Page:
Besides, it was possible to demonstrate the antimicrobial activity of chitosan against Escherichia coli through the assembly of bacteria cell membranes. This last finding represents an advance in delivery systems based on chitosan nanocapsules since it can enhance the effects of carried antibiotics [102]. As a strategy to increase the solubility of capsaicin, a major component of chili peppers known for its numerous therapeutic activities, nanocapsules of chitosan in the form of high-payload submicron capsaicin-chitosan colloidal particle complex were prepared. Besides achieving 75% of the loaded compound, capsaicin antimicrobial activity remained intact [103]. Chitosan-PCL core-shell nanocapsules were obtained and loaded with tea tree oil. These nanosystems presented activity against Cutibacterium acnes, which makes them useful for topical acne treatment [58]. Also, lipid-core nanocapsules coated with chitosan to test the antimicrobial in vitro activity of fusidic acid against Gram-positive bacteria were prepared [59]. The side effects of bedaquiline, a very effective drug against tuberculosis, can be very dangerous. The result of its encapsulation in lipid nanoparticles and chitosan-based nanoparticles suggests that it is possible to achieve a high concentration of the drug in the place of the infection, reducing the dose and therefore, side effects [104]. Encapsulation of the anthelmintic drugs mebendazole, albendazole, and their main metabolite in lipid nanoparticles, showed efficacy for Cystic echinococcosis treatment [60]. On the other hand, bacterial biofilms often impede the diffusion and accumulation of antimicrobial compounds, which is why the development of systems able to cross the biofilm is paramount. It has been observed that polymeric nanoparticles can access and change the properties of the biofilm microenvironment due to their size and specific structure. In this way, they interact with bacteria and/or release the encapsulated drugs. Thus, they are systems with a projection in anti-biofilm therapy [105].

5.1.2 Anticancer drugs

Curcumin has been described, among many other applications, to possess anticancer properties against different tumor types, including colorectal cancer. Nevertheless, it presents an inconveniently low bioavailability and a short average life, as well as a limited absorption and quick metabolism. The use of non-toxic nanocapsules prepared from the biodegradable polymer polyallyhydrocarbon proved useful for drugs with low bioavailability, including curcumin. The efficacy of these systems was confirmed with the use of mice as models [61]. In the same way, curcumin was encapsulated in systems prepared from chitosan and carboxymethyl cellulose which presented good stability [62] In Ref. [63], nanocapsules with different polymeric coatings (P80, PEG, chitosan, and Eudragit®) were prepared and compared as curcumin carriers. They evaluated the release of the active, cytotoxicity, and in this case, antimalaria activity was tested instead of antitumoral potential. The highest activity observed was that of nanocapsules prepared from chitosan. On the other hand, a curcumin-loaded nanostructure of hybrid lipid capsules of three different sizes has been shown to present 2.5 times the anti-cancerous efficacy of free curcumin in breast cancer cells and breast cancer stem-like cells [63, 64]. Also, liquid lipid nanocapsules coated with human serum albumin to carry curcumin were proposed. To strengthen the protecting role of the protein layer, this was cross-linked [65]. Moreover, liquid lipid nanocapsules were obtained from olive oil emulsification, where nanocapsules were coated by a protective shell composed of bovine serum albumin and hyaluronic acid [66]. The so-called nanocurcumin was also formulated, consisting of the anti-cancerous compound incorporated into a polymeric nanoparticle, which enhances its solubility. Due precisely to its solubility, its gelifying capacity and its ability to form complexes, pectin has also been widely used for the preparation of diverse nanomaterials, including nanocapsules. It presents medical uses as a coagulant, anti-diarrheic, anti-ulcerous, and anti-cancerous for colon cancer [106].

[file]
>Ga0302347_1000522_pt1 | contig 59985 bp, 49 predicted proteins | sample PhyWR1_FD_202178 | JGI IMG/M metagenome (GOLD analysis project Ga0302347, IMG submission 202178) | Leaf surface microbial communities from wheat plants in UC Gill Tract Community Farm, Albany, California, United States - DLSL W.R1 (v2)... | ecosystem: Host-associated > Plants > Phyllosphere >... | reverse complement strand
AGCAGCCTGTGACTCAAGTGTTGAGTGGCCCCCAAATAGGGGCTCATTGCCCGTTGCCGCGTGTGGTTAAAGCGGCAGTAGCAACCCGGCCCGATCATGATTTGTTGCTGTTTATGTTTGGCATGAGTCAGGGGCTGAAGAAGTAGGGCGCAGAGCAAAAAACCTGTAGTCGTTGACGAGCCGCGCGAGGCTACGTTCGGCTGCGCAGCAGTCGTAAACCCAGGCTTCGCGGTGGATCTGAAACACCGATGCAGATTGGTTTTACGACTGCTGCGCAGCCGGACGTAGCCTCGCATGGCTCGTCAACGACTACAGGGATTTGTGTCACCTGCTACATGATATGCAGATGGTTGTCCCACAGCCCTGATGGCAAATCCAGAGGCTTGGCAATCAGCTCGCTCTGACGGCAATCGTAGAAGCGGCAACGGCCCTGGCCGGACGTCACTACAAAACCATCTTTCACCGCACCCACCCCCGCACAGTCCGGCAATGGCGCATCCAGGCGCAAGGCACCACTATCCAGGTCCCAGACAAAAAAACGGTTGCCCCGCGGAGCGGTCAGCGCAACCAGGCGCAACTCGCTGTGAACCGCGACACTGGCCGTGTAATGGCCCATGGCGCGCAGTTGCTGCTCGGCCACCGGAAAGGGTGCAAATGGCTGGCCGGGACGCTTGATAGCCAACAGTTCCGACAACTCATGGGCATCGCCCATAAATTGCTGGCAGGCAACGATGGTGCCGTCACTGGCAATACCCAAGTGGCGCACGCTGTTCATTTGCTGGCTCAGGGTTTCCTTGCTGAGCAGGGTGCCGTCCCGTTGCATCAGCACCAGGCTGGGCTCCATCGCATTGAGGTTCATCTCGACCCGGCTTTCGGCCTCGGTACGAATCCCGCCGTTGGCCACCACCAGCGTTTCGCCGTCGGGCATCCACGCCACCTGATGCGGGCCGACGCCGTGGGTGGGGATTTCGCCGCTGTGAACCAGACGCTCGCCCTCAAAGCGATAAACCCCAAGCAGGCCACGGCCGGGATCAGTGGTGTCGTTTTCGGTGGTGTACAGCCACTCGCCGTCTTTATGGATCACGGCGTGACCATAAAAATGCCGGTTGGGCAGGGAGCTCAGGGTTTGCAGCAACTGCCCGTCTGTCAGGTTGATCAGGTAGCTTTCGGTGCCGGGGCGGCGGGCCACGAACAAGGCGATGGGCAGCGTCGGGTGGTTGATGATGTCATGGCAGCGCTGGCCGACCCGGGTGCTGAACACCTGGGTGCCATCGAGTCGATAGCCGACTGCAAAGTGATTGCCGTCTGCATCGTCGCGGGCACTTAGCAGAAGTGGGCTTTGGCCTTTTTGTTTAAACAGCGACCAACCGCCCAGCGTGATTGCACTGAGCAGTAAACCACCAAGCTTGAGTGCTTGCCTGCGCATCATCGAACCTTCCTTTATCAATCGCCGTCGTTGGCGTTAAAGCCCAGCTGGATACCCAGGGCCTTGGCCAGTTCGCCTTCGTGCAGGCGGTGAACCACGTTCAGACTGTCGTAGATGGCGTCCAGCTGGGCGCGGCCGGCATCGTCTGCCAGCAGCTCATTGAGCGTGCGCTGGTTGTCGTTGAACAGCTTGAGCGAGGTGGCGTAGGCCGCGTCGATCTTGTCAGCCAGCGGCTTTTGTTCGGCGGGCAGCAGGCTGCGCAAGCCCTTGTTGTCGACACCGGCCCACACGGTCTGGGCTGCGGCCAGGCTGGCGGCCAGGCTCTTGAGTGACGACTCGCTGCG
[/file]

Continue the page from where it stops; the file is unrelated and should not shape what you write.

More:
The anticancer drug docetaxel has been carried in multiple types of nanocapsules. As a novelty, nanocapsules were prepared that consisted of a polymeric shell coating an oily core, targeted to Tn-expressing carcinomas. Chitosan was PEGylated and modified with a monoclonal antibody that recognizes the antigen Tn, which is highly specific for carcinomas. Internalization of nanoparticles and reduction of cellular viability were proved. The release is pH-dependent, being faster in acid pH, which favors intracellular release [67]. Also for docetaxel delivery, nanocapsules were formulated from hyaluronic acid through self-emulsification in absence of organic solvents. They were studied in vitro with lung cancer cells and an effective release of the drug was observed [68]. In addition, the system composed of docetaxel and thymoquinone co-encapsulated in PEGylated lipid nanocapsules was explored. Cytotoxicity was improved and enhanced antitumor efficacy and apoptotic effects were observed. Reduced oxidative stress and toxicity to liver and kidney tissues occurred [69]. Chitosan-coated PLC nanocapsules resulted effective for the oral administration of perillyl alcohol, an essential oil with chemo-preventive activity for anticancer therapy. These nanocapsules present the mucoadhesive properties of the oil [70]. Chitosan and gellan gum were combined in the preparation of natural nanocapsules for tamoxifen delivery [71]. Tamoxifen delivery in biocompatible nanocapsules made from a PLA core and a 1,2-dipalmitoyl-sn-glycero-3-phosphoethanolamine-N-[methoxy(polyethyleneglycol)-2000] shell was studied for breast cancer treatment. Cell proliferation results indicated cytotoxicity of nanocapsules in MCF-7 cells, as compared to free tamoxifen [72].